A top deputy to Mike Pence in the White House who has remained his close ally unloaded on the inner circle cultivated by former President Donald Trump on Sunday, who he likened to “snake-oil salesmen” for their efforts to overturn the 2020 election.
Marc Short treaded a fine line on the issue of the 2020 election during an interview with Meet the Press on NBC. He backed up the assertions made by the former vice president last week at the Federalist Society, where Mr Pence argued that he never had the constitutional authority to halt the certification of some states’ election results by the Senate.
“President Trump is wrong,” Mr Pence said at the event on Friday. “I had no right to overturn the election”.
Mr Short laid blame for that effort to convince his boss of the opposite at the feet of Mr Trump’s closest advisers, who he said were giving the president “a lot of bad advice” regarding his options after the election was called in Joe Biden’s favour.
“Unfortunately the president had many bad advisers who were basically snake-oil salesmen,” said Mr Short.
He did not, however, go as far as anti-Trump Republicans such as Maryland Gov Larry Hogan or establishment Republican senators close to party leadership have gone in their efforts to distance themselves from the ex-president’s unfounded claims about the 2020 election. On Sunday Mr Short contended that he had “significant concerns” about the veracity of the 2020 election results, which were touted as uncorrupted by fraud by America’s top law enforcement authority, Attorney General William Barr, as well as other authorities during the Trump administration.
He also dampened hopes for Mr Pence meeting with lawmakers on the January 6 committee, which has resumed its work in the House following the winter break and has spoke with numerous aides to the former vice president including Mr Short himself in recent weeks.
“It’s very difficult for me to see that scenario unfolding,” he said of Mr Pence speaking with the panel.
The Hill reported that the committee appears to be taking a moment to think about whether lawmakers will even extend an invitation to the former vice president. Rep Zoe Lofgren, a Democrat on the select committee, indicated to the news outlet that lawmakers were uninterested in hearing what they already knew, suggesting that they believe there is little if anything they can learn from bringing Mr Pence to Capitol Hill.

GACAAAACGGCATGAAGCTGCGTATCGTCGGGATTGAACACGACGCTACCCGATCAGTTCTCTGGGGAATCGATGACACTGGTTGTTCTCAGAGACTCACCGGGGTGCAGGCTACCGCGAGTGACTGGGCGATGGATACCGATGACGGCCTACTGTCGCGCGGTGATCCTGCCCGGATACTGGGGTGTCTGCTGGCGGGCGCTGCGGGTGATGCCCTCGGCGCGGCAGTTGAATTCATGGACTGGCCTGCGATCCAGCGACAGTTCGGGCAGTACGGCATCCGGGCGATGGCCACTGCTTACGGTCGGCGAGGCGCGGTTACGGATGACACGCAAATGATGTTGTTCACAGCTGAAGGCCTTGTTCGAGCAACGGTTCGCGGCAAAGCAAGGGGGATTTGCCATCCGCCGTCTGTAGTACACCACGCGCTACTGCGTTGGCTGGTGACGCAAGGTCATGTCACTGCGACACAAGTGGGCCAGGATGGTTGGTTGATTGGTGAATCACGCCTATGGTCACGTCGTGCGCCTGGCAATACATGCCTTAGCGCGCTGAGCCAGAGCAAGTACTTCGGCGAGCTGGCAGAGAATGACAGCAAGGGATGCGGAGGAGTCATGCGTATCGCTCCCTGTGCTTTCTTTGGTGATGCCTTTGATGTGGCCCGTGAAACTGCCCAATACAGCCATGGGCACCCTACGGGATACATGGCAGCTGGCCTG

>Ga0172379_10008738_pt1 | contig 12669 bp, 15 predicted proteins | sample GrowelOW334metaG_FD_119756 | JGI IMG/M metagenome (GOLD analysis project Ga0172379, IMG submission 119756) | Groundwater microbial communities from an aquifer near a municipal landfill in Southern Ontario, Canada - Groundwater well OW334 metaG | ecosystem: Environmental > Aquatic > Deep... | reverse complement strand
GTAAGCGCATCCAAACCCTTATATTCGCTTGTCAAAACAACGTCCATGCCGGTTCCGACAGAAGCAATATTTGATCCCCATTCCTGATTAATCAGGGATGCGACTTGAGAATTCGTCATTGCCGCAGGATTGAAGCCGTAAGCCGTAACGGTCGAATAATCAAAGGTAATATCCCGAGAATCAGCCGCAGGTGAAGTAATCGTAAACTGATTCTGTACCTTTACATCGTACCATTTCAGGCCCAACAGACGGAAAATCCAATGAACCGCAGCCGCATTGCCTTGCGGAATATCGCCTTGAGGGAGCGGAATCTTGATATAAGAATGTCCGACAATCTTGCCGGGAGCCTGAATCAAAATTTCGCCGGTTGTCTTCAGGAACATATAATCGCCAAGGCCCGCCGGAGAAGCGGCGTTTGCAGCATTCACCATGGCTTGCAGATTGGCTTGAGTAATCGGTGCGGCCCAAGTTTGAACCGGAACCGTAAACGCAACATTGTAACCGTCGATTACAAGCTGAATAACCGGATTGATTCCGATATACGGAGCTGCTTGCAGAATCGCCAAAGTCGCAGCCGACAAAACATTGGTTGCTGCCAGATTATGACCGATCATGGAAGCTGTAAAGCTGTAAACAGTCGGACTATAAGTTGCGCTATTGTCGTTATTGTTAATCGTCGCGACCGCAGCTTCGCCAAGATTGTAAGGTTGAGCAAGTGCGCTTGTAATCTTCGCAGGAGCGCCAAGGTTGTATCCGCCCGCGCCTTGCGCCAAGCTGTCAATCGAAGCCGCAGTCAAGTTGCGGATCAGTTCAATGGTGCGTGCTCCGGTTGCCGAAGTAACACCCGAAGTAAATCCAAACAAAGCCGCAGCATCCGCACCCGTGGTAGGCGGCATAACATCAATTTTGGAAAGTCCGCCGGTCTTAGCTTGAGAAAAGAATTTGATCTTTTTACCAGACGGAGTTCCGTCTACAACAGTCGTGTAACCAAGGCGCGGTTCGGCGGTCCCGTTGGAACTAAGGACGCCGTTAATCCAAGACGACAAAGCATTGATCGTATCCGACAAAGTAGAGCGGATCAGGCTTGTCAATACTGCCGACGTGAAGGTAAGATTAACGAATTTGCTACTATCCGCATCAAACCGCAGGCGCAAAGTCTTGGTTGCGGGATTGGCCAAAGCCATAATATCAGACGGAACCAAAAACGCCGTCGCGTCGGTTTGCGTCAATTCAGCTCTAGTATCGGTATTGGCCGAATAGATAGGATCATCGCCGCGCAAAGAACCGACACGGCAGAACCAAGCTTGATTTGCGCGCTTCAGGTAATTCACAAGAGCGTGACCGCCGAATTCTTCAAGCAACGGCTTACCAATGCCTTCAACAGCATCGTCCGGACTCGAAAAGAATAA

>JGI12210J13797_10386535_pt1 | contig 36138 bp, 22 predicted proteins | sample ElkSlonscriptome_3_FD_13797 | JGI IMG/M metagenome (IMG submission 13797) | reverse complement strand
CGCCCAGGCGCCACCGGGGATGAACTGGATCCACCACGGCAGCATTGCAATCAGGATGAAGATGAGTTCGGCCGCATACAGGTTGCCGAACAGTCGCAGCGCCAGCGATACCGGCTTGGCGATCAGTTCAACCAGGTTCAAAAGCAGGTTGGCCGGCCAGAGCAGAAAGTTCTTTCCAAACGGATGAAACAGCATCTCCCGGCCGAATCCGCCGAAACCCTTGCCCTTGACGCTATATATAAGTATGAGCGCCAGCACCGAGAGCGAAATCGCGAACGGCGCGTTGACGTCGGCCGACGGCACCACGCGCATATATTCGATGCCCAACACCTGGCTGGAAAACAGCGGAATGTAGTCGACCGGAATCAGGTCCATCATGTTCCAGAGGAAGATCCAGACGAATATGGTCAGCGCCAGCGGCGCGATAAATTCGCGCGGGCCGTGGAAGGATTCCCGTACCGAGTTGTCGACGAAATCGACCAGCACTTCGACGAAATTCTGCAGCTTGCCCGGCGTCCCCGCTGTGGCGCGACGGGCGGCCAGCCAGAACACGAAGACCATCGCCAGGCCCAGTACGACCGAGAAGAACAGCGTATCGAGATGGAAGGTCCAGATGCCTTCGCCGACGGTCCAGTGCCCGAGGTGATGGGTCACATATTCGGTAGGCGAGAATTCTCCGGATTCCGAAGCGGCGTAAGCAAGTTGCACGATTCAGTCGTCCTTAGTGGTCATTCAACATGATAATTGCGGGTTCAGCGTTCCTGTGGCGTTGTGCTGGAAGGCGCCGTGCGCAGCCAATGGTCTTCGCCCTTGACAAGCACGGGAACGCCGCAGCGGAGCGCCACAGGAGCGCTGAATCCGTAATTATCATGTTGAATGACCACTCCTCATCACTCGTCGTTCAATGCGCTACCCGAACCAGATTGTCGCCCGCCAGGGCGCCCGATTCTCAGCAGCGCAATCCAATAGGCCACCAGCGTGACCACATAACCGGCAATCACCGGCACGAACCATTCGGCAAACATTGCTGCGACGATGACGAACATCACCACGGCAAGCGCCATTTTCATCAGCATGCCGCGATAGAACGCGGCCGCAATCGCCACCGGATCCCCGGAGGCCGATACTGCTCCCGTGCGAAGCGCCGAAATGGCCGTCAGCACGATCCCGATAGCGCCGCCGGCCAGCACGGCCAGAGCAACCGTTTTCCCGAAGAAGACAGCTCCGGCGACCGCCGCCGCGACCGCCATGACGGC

“We’ve gotten a lot of information about the vice president from many sources so we’ll see [if we need to invite him],” Ms Lofgren told The Hill. She added: “We’re not afraid of following any source, but we don’t want to spin our wheels on something we already know”.
Mr Pence’s speech in Florida comes as he has continued appearing at GOP-aligned events across the country in recent months. He headlined an event hosted by Iranian resistance figures in Washington DC late last year, and also spoke at events in Virginia about education, a topic that has come to new relevance for grassroots conservative activists seeking to challenge the way race is taught in public schools and has translated most recently into book-banning efforts targeting school and sometimes public libraries.
As a result, he is considered a potential contender for the 2024 GOP nomination even as Mr Pence faces the steep uphill battle of overcoming the fury that many Trump supporters still feel over his refusal to overturn the election.
His most recent remarks regarding his authority in 2020 have elicited a flurry of attacks from his former boss, Donald Trump. The ex-president continues to hold court at his Mar-a-Lago club in Florida while appearing at campaign-style rallies in states including Texas and Arizona.
In a bizarre statement last week, Mr Trump said that the House select committee should switch its focus to investigating why Mr Pence did not act to interfere with the election certification on January 6, despite his continuing inabiltity to produce any hard evidence for fraud that could have affected the election outcome and statements from Mr Barr as well as other state, local and federal officials asserting that no significant fraud had occurred.